Boeing division hacked through NetScaler vulnerability, and more.
Welcome to Cyber Security Today. It’s Wednesday, November 22nd, 2023. I’m Howard Solomon, contributing reporter on cybersecurity for ITWorldCanada.com and TechNewsday.com in the U.S.
Last week I told listeners that the LockBit ransomware gang had publicly released 45 gigabytes of data it recently stole from the parts distribution division of aircraft manufacturer Boeing. A report from U.S. cyber authorities released yesterday explained how it was done: The gang exploited a vulnerability in Citrix NetScaler ADC and Gateway appliances. The hole has been nicknamed Citrix Bleed. It allows attackers to bypass password requirements and multi-factor authentication. According to researchers at Mandiant, threat actors have been trying to exploit that vulnerability since late August. Citrix released security updates on October 10th. On October 27th LockBit claimed responsibility for the attack and said it would publish the stolen data if it wasn’t paid.
The first time I reported that Netscaler vulnerability was in a November 3rd podcast. That same episode included news that hackers were exploiting a vulnerability in Apache’s ActiveMQ message broker. A patch for that was issued on October 25th. But some people didn’t get the message, because this week researchers at Trend Micro said hackers are looking for unpatched Linux systems to compromise. If they do, they install a cryptocurrency miner to soak up processor power. Hackers are also trying to exploit this vulnerability to install malware or ransomware. Admins need to remember that ActiveMQ is a message broker that allows communications between different applications. Do you know if it’s in your IT environment? Has it been patched?
Still on Linux, in an October 4th podcast I reported a vulnerability in a library of the operating system that needed to be patched in Fedora, Ubuntu, Debian and other distributions. This week the U.S. Cybersecurity and Infrastructure Security Agency (CISA) added the bug to its known exploited vulnerabilities catalog. That means federal civilian agencies have to get cracking and plug this hole. Businesses should too, if they haven’t already done so.
Personal information of staff working at the Idaho National Laboratory was stolen over the weekend. The lab is a federal nuclear energy research facility. In a statement to a local news service the lab said servers supporting its Oracle human resources system were hacked. The information of thousands of employees was apparently copied. According to Bleeping Computer, the SiegedSec hacktivist group says it is responsible and is publishing the data about staff members.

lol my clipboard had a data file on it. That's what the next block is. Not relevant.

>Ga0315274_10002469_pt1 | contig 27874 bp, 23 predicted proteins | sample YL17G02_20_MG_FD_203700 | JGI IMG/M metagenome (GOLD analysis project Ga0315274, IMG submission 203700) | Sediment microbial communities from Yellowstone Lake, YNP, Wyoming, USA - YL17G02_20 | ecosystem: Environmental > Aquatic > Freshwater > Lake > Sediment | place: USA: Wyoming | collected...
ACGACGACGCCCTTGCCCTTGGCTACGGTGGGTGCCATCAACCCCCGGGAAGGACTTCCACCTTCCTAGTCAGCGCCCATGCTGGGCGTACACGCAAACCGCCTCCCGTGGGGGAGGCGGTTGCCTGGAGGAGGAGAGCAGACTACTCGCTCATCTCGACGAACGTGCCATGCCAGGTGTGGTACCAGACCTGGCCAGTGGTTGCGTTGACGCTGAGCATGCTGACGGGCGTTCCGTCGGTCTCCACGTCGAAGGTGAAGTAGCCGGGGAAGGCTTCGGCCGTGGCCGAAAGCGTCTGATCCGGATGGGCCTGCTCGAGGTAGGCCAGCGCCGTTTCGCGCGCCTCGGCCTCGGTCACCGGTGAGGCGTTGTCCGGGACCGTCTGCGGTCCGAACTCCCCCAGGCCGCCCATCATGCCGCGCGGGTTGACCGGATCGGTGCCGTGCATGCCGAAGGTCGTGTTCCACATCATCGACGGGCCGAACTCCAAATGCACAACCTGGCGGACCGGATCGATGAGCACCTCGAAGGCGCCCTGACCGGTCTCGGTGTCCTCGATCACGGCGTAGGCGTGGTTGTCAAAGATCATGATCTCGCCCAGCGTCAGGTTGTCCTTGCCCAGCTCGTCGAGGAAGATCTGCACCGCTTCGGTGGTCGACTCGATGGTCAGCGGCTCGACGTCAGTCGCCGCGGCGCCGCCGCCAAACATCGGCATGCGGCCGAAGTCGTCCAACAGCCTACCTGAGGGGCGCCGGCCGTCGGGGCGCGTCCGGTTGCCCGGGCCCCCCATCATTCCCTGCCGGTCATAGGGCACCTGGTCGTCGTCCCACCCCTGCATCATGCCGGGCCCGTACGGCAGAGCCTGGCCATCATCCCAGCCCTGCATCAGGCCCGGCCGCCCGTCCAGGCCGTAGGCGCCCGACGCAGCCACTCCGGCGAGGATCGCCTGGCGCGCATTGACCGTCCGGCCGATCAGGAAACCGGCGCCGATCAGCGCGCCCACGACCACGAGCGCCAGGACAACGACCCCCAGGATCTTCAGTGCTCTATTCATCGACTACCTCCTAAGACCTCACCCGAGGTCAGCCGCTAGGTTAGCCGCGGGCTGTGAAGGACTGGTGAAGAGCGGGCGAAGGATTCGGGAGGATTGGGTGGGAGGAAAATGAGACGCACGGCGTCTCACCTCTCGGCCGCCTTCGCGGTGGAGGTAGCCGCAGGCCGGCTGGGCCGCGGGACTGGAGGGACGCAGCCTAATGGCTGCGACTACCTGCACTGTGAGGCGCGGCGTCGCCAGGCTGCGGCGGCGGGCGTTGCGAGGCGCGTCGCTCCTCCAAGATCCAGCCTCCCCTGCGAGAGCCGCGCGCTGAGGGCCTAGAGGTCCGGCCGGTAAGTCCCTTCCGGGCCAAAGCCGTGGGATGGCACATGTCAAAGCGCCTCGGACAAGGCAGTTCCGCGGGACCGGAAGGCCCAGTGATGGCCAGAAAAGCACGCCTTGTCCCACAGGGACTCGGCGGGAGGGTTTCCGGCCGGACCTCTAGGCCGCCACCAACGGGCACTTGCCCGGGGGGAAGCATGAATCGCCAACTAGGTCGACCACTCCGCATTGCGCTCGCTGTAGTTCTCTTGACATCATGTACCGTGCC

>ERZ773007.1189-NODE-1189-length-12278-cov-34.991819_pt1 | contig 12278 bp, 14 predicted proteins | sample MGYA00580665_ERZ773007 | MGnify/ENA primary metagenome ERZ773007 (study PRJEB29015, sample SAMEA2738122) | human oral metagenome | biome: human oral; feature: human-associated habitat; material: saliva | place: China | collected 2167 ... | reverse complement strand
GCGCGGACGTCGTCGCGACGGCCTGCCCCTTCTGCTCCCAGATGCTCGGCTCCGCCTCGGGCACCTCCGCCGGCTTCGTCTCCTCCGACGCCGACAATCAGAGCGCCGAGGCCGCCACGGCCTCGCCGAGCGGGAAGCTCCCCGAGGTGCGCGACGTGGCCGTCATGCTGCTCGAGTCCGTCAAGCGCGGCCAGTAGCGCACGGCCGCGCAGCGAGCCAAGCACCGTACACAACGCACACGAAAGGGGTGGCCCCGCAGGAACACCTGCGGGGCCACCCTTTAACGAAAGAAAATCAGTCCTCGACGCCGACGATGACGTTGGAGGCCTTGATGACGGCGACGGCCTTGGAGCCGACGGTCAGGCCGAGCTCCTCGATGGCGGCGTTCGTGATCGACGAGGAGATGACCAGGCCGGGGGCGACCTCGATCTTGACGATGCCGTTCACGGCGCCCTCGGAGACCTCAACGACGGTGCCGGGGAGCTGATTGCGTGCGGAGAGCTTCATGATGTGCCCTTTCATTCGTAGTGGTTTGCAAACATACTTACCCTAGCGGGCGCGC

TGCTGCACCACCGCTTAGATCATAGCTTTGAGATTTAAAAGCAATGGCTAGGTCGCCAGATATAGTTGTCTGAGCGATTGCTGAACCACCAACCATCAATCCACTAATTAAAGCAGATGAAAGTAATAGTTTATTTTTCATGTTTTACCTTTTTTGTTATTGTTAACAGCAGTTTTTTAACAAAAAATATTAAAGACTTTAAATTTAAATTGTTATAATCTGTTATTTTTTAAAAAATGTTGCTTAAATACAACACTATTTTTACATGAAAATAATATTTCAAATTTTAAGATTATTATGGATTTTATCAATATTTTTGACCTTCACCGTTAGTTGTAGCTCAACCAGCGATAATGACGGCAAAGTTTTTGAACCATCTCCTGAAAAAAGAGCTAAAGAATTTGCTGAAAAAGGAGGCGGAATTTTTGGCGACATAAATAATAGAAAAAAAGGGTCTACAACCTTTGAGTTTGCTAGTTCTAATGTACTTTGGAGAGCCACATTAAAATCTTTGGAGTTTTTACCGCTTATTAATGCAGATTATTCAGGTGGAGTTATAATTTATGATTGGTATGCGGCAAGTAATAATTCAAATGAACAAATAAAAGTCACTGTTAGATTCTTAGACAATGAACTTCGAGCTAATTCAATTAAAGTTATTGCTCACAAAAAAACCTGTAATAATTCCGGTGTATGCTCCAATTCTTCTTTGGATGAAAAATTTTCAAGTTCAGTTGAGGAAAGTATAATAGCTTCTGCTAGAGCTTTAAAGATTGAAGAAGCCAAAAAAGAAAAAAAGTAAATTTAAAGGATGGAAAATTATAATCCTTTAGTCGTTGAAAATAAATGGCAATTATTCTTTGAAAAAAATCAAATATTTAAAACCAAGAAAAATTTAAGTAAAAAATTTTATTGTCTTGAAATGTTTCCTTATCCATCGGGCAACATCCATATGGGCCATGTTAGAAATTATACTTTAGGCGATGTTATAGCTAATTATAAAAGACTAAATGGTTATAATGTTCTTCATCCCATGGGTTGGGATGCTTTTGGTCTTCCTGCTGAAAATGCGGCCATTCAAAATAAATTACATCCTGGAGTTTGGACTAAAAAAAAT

American car parts chain AutoZone is notifying almost 185,000 people that their personal information it has was stolen. How? A compromise of the MOVEit file transfer application it uses from Progress Software. Data included names and Social Security numbers.
Another American victim of a MOVEit hack has emerged. Enstar US, a re-insurance provider to other insurance companies, is notifying almost 65,000 people some of the personal data it holds was stolen in the hack of Enstar’s MOVEit server.
Security provider Sumo Logic says no customer data was impacted in cybersecurity incident earlier this month. On November 3rd the company detected an attacker used a compromised credential to access a Sumo Logic AWS account. As a result it urged customers to change their login credentials for accessing Sumo Logic products and related API keys.
Finally, is your IT security team concentrating on stopping malware? That may be the wrong strategy, according to researchers at Huntress Labs. In a report this week the company said threat actors continue to focus on breaking into IT networks by taking advantage of tools already in an environment. One example is remote monitoring and management software for administrators. This is particularly important for managed service providers to pay attention to, because they oversee IT environments of many customers. One solution: Deploy behavior analysis tools to help identify unusual behavior by those on your network.
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